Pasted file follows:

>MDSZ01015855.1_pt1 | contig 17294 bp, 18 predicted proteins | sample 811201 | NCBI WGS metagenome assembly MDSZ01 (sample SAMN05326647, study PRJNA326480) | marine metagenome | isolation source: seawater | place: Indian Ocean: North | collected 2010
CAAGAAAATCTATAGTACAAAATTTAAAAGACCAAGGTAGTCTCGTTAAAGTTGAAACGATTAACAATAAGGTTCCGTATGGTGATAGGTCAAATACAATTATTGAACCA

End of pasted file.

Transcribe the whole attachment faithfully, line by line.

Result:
>MDSZ01015855.1_pt1 | contig 17294 bp, 18 predicted proteins | sample 811201 | NCBI WGS metagenome assembly MDSZ01 (sample SAMN05326647, study PRJNA326480) | marine metagenome | isolation source: seawater | place: Indian Ocean: North | collected 2010
CAAGAAAATCTATAGTACAAAATTTAAAAGACCAAGGTAGTCTCGTTAAAGTTGAAACGATTAACAATAAGGTTCCGTATGGTGATAGGTCAAATACAATTATTGAACCA